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View Full Version : Sparks & Flames & Smoke ... OH MY !!



KiddZimaHater
03-11-2010, 11:32 PM
I think the little motor on my Enco bandsaw just died.
I'd been 'push-starting' the motor for the past 5 or 6 times I've used it, and tonight it sparked, flamed, and smoked.
The lights in the house even dimmed. Awesome !!!
I let it cool for 10 minutes, then tried again.
SPARK !!!! SMOKE !!!!! BBUUUZZZZZZZZ..........
Looks like I'll be buying yet another new motor tomorrow.:mad:

Richard-TX
03-12-2010, 03:36 AM
I'd been 'push-starting' the motor for the past 5 or 6 times I've used it,

I think the motor was trying to tell you something.

Davo J
03-12-2010, 03:46 AM
How old is it.
Davo

Sleazey
03-12-2010, 03:47 AM
Great, mine has started doing the same thing. Only I turn it off, tug the belt a bit to get it past some tight spot, and start it up. Then it runs fine.

Bguns
03-12-2010, 04:04 AM
1 Phase..... Start cap/ ~+ run cap, centrifigal switch, bearings, windings/ ~ start windings....

3 Phase..... Windings, bearings....... Smoother power, plug reverse, and VFD friendly...

Wonder why industry prefers 3 phase???

With a modern VFD, HSM'ers should too...

John Stevenson
03-12-2010, 04:35 AM
You could always run a ring main round the shop and buy some of those UK plugs and sockets.

You know, the big fat bulky ones the cousins love to laugh about.

You know, the ones with an individual fuse in them that protects the appliance in question.

You know, the ones designed to stop just what you have had happen.

You know, the ones designed to allow you to move appliances all round and still keep the same protection rating no matter where it's plugged in.

You know, forget it, that's too easy and you are too stubborn to change........

Bguns
03-12-2010, 04:39 AM
Gee John :)

Its not stubborn...

Just a lot of us are of Scottish heritage, and change costs money...

LOL...

Roughly 150 billion new receptacles needed to change over now...

Then there are the Plugs, All the 110 only equipment to scrap. Our code does not allow reuse of wire, carnage to all the interior walls, Labor, Inspection, etc,.................

Rough guess, 50 trillion or so... We will hop right on that...

You guys pay for it, we will do it....

interiorpainter
03-12-2010, 05:00 AM
The windings are toast. Could not be prevented by installing a new cap.
I have been push starting a 1 phase grinder for 5 years now.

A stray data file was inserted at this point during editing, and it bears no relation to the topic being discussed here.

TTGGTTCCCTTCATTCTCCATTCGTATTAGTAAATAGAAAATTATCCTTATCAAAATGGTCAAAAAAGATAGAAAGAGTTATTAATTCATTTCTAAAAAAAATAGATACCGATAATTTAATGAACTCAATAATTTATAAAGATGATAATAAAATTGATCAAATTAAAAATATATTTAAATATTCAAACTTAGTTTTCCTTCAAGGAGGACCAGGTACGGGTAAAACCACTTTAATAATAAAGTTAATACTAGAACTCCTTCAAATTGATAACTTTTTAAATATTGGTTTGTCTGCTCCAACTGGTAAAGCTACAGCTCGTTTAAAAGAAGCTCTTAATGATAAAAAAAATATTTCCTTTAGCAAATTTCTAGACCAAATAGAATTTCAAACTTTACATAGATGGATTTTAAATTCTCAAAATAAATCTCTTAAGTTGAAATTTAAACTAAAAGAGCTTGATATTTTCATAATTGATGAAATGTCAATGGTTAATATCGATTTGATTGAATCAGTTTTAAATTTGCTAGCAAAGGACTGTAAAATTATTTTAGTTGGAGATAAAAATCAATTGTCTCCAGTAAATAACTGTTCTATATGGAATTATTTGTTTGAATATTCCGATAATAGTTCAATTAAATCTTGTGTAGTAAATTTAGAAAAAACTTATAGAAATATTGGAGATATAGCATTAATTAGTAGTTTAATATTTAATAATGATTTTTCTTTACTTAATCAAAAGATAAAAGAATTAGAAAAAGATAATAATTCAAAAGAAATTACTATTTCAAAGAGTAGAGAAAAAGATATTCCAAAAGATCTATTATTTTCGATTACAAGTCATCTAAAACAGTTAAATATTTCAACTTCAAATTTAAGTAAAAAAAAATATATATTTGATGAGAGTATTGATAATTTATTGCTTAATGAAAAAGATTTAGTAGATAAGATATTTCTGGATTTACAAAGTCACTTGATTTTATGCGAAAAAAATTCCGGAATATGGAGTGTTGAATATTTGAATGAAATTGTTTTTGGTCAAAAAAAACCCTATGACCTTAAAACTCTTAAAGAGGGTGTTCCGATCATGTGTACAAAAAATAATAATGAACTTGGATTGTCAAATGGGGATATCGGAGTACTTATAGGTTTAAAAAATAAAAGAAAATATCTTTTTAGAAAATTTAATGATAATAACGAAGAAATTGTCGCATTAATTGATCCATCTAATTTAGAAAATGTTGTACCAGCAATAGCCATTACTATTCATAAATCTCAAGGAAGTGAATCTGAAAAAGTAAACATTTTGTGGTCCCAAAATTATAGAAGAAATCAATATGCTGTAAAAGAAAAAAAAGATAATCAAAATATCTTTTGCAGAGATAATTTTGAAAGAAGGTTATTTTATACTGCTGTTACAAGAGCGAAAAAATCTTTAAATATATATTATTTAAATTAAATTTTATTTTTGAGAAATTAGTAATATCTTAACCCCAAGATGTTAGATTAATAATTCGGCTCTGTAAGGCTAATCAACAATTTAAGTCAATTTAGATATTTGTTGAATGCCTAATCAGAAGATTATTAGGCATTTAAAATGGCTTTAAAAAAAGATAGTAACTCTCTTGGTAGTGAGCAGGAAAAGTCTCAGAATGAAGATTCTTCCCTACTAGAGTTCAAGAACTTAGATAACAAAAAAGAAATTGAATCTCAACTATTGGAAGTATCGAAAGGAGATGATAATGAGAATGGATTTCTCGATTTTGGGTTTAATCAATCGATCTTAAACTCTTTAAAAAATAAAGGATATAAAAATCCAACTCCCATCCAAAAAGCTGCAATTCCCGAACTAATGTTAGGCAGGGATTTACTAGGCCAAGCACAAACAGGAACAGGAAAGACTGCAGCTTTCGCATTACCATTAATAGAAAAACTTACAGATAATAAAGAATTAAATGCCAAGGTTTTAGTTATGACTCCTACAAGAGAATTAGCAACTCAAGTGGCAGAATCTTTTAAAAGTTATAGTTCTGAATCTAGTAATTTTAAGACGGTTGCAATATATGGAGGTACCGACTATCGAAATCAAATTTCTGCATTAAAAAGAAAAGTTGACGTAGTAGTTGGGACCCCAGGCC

Never thought about the fuse in the English plugs. You could put one in the junction box on top of the motor for the same purpose.
Will save your house from burning down but the motor is toast anyway.
Can't be saved short of a rewind.
Vdf on a bandsaw? You don't need to be Dutch to think that is unnessesary expensive:D

Bguns
03-12-2010, 05:06 AM
A grinder does not have to operate like a normal capacitor start/run motor, slow spin up is fine on a grinder.... On an Air compressor, your grinder motor would go up in flames...

A VFD costs a few dollars to ship at 5 pounds max.

A 30 pound motor costs a bit more....

A bandsaw with only, one step pulleys, is cheaper to build.

And cheap is fine, but I like to spend time making chips, not changing belts...

Same saw with VFD, would be happy with wood or steel... Blade changes needed of course...

EVguru
03-12-2010, 06:02 AM
The only reason we have a fuse in the UK plug is that we were so backward in adopting circuit breakers. My current house had been re-wired just 15 years ago, but still had the entire building on just four fuses, a lighting circuit and a ring circuit for each floor. A nice big breaker pannel and many more circuits went in quite soon.

I've tripped 40 amp breakers without blowing the 13 Amp fuse ('A' delay curve). The ring circuits in my workshop are on 16 Amp ('C' delay curve) breakers, rather than the permissable 32 Amp and will also trip the breaker before a 13 Amp fuse blows. Individual machines are on spur circuits with IEC309 16 Amp unfused plugs/sockets.

The fuse is the weak point in the 13 Amp plug, generating quite a lot of heat if you pull more than the recommended 2.2Kw. There's enough brass in the pins to be given a 50 Amp rating in the US, where connectors are allowed to run much hotter. The IEC plug on the end of a computer power lead is rated 15 Amp in the US, but only 10 Amp in Europe.